“Timely” means within the business day. It’s best to meet this standard by filling out your acquisitions the moment you receive inventory and your dispositions the moment you process a sale or transfer. If you want to pass your inspection, your inventory and A&D book/software must agree.
The investigator will perform a Bi-Directional Serial Number Inventory. This is commonly referred to as a “book to physical.” The investigator will test your inventory tracking measures.
They’ll look at a serial number of a firearm in your A&D book and trace it to the firearm in your facility. For instance, the inspector may say, “Show me the gun that’s listed on page 25, line 18.” Then they’ll do the same thing in reverse: They’ll pick up a random gun and ask to see its entry in your A&D book.
The ATF considers missing inventory an especially serious violation. If you don’t pass this test, or your last inspection included unreported inventory losses, the investigator may require a 100% physical inventory verification. This is a long, painful process that goes through every firearm on site. You definitely want to avoid this.
Many FFLs report that inspectors pour through your records to find a transaction where the buyer was refused because of the results of the background check. (You’re bound to have a few of these.) He or she will want you to show them the firearm (in your store or the record of its sale) to see how it was handled.
If you begin to process a firearm, but the purchaser fails the background check, make sure you are very careful about documenting that gun’s future movements.
Inventory management is a big part of any retail business, but the regulation requirements in the firearms industry make it that much more complicated.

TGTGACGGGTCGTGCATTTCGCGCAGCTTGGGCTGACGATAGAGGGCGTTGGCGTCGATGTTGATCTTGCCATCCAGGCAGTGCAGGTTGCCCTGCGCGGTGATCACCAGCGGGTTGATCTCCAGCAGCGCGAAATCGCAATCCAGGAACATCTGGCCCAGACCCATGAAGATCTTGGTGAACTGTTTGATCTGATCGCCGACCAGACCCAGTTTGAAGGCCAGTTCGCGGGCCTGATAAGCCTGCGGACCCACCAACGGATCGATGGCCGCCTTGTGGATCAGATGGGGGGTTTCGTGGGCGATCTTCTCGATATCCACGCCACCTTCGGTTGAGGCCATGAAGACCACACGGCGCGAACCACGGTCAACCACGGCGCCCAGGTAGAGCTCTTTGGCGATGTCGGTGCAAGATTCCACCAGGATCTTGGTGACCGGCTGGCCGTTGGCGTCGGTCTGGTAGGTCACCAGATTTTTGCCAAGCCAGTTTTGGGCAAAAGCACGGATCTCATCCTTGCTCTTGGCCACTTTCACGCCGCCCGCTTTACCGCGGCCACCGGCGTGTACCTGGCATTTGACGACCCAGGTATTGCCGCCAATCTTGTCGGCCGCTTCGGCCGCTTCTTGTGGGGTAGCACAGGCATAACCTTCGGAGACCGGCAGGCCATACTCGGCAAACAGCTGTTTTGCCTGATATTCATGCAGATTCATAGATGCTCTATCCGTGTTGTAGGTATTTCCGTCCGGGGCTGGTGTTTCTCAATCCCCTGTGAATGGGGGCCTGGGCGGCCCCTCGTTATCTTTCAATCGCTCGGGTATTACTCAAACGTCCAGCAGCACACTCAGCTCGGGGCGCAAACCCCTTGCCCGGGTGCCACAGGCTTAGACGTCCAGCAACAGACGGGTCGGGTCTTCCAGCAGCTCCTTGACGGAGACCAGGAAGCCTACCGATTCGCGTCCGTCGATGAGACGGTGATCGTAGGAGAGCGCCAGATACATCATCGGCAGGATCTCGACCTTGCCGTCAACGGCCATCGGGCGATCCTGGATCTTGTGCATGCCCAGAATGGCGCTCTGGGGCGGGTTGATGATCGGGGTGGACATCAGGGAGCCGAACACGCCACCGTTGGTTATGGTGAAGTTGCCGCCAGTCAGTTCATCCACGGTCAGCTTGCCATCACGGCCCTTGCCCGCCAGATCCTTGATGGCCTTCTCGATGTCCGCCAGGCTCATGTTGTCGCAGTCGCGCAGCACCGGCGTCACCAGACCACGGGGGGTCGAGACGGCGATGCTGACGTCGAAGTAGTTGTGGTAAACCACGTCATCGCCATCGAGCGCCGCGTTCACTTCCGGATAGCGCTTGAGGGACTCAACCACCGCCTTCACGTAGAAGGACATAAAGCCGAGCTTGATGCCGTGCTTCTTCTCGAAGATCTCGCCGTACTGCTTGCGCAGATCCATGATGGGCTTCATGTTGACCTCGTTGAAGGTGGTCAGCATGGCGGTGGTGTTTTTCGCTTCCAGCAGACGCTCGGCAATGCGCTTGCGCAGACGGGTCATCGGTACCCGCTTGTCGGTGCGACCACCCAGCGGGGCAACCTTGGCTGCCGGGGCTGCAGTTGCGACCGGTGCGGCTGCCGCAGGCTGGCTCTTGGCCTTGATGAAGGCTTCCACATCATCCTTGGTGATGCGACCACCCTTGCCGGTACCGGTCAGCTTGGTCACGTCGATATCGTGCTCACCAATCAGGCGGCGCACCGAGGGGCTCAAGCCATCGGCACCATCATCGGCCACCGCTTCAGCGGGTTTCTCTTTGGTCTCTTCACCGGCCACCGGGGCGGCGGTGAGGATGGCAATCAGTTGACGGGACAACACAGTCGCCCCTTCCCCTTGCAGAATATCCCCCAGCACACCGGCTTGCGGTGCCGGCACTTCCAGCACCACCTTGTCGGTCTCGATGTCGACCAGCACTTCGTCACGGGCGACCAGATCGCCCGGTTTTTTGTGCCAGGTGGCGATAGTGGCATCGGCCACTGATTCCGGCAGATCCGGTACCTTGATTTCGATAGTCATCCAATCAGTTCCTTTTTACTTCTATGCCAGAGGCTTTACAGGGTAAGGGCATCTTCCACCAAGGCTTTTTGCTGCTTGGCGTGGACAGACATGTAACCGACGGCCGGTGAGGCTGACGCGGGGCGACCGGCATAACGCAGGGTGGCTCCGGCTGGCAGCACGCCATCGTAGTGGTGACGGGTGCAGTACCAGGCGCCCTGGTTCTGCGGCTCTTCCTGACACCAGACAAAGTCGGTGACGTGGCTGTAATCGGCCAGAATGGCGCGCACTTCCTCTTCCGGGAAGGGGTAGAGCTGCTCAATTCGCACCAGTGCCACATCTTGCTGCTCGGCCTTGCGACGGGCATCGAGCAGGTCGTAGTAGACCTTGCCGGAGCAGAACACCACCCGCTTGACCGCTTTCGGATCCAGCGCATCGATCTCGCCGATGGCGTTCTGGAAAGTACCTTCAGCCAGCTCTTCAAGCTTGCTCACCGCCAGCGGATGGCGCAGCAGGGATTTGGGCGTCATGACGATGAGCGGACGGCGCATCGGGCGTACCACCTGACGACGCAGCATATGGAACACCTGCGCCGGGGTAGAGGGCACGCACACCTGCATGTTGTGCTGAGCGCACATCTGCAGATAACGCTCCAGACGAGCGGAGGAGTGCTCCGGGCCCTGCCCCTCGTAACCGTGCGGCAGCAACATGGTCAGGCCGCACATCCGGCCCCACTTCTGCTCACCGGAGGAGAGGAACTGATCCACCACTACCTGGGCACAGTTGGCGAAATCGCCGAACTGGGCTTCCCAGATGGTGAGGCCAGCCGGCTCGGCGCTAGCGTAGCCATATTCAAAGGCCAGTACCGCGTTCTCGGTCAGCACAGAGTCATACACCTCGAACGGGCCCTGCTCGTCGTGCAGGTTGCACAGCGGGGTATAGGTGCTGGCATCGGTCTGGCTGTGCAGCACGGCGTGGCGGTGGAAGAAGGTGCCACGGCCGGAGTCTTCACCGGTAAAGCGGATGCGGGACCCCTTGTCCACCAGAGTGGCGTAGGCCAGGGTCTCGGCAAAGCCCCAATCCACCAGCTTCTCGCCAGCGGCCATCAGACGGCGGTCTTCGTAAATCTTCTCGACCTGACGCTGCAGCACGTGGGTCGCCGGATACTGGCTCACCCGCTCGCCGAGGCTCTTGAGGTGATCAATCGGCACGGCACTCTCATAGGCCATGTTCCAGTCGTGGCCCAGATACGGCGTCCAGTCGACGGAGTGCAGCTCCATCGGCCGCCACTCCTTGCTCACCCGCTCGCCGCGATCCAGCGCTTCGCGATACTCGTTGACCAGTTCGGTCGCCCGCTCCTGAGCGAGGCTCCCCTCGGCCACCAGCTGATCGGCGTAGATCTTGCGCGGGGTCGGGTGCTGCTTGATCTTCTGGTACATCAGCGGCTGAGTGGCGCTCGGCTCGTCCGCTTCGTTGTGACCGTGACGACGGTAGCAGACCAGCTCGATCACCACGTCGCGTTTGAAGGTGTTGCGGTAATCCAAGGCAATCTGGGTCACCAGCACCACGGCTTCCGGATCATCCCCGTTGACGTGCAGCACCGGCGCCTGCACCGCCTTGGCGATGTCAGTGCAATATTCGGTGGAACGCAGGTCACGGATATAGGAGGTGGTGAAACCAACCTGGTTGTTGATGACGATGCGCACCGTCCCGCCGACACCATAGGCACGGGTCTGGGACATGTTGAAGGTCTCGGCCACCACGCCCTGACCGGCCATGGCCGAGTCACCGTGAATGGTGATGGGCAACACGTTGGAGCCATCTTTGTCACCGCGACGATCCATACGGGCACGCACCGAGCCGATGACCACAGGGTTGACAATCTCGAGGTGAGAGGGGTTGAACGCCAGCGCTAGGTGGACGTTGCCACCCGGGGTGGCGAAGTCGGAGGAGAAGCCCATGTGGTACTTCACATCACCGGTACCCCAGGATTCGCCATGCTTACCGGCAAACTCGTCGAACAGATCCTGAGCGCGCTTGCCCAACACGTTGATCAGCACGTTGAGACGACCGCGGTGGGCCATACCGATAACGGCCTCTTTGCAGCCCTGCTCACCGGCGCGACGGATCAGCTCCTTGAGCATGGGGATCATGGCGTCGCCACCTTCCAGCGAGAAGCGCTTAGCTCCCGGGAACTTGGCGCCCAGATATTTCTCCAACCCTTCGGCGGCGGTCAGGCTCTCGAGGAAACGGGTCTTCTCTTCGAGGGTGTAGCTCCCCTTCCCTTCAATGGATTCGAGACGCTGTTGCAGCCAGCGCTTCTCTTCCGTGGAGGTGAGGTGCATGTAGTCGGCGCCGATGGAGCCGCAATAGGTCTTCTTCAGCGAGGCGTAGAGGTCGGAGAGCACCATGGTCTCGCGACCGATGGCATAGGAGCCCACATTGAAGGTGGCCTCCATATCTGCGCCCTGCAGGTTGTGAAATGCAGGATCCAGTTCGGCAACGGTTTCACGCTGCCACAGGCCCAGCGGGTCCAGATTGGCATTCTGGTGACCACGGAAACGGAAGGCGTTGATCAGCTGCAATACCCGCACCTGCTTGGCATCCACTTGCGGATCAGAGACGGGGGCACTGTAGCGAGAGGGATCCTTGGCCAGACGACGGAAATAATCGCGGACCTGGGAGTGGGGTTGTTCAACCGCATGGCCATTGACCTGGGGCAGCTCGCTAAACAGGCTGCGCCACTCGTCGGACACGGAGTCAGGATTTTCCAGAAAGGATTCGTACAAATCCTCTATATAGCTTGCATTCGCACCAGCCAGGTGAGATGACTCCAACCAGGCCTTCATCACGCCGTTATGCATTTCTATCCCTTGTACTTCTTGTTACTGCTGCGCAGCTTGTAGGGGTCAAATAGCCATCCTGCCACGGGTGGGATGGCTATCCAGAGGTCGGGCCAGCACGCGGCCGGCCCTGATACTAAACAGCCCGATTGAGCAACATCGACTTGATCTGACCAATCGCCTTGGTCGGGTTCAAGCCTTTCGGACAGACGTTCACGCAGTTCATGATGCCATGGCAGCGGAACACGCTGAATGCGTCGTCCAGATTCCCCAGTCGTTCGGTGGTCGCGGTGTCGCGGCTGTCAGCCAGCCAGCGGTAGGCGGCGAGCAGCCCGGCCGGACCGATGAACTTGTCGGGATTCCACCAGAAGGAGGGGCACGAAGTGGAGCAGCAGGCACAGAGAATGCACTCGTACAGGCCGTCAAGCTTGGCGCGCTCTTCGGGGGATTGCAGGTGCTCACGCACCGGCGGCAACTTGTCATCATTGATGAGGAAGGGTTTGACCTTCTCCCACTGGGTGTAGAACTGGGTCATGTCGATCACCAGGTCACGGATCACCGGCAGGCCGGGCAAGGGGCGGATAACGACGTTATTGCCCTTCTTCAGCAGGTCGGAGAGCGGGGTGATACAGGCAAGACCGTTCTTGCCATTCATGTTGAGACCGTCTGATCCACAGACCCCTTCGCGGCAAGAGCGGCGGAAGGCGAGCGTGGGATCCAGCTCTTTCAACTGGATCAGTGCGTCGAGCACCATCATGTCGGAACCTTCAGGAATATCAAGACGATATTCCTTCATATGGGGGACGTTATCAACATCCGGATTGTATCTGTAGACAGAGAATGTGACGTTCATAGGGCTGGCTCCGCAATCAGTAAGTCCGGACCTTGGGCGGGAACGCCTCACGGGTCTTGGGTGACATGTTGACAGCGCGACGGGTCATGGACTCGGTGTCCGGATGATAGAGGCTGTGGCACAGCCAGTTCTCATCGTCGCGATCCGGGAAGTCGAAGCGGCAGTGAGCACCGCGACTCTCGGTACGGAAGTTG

Make Yourself Compliance-Minded
The most effective strategy is to make yourself aware of the ATF’s regulations so you can comply with them. You can do this in two ways.
1. Stay abreast of every change the ATF makes.
Unfortunately, there aren’t many tools or resources designed to educate licensees about the government’s regulations. Reading forums on the Internet and gathering rumors at trade shows aren’t reliable sources either.
Another option is to hire a consultant to occasionally check your business for compliance mistakes. This is a useful way to find out what you’re doing wrong right now, but it doesn’t help you when regulations change. The consultant can’t be there every day to watch you work. Plus they are expensive.
Large dealers have the luxury of hiring a full-time compliance czar. This person routinely checks that every document is filed and every field is completed. Several ex-ATF investigators offer a service like this. But you have to do millions of dollars in sales to afford this type of position.
2. Use a tool that worries about compliance for you.
It’s best to handle your compliance by putting it in the hands of something that doesn’t make mistakes or take days off: software.
Compliance software for bound books forces you into a streamlined, task-oriented workflow that keeps you on track. You’ll be far less likely to make a mistake, skip a question, or submit erroneous information.
When regulations change, the software updates to compensate. You don’t have to be aware that any changes took place, but one day you’ll find yourself in front of a new question or field to complete.
Cooperate With the Investigator
Cooperating with the investigator will foster a pleasant relationship with him/her and the ATF. Make yourself available during the inspection to help the IOI finish. This will send them on their way faster and help you resolve any issues quickly.
Some investigators will ask for additional documents that the Gun Control Act and ATF regulations do not require you to provide. They can ask to see anything. You can decline, but that isn’t always the right decision.
It can be smart to offer additional records if it helps the inspector reconcile your inventory. For instance, if one of your Forms 4473 was missing the buyer’s middle initial, you could offer to pull that information from your credit card receipt. Even though the investigator has no authority to see that document, you could resolve the violation on site.
The Big Day
If your inventory is in order, your forms are complete, and you’re ready to assist the investigator with whatever he or she needs, there’s nothing else you can do to pass the inspection. If you receive any violations, accept them honestly and follow the investigator’s procedures to fix the situation.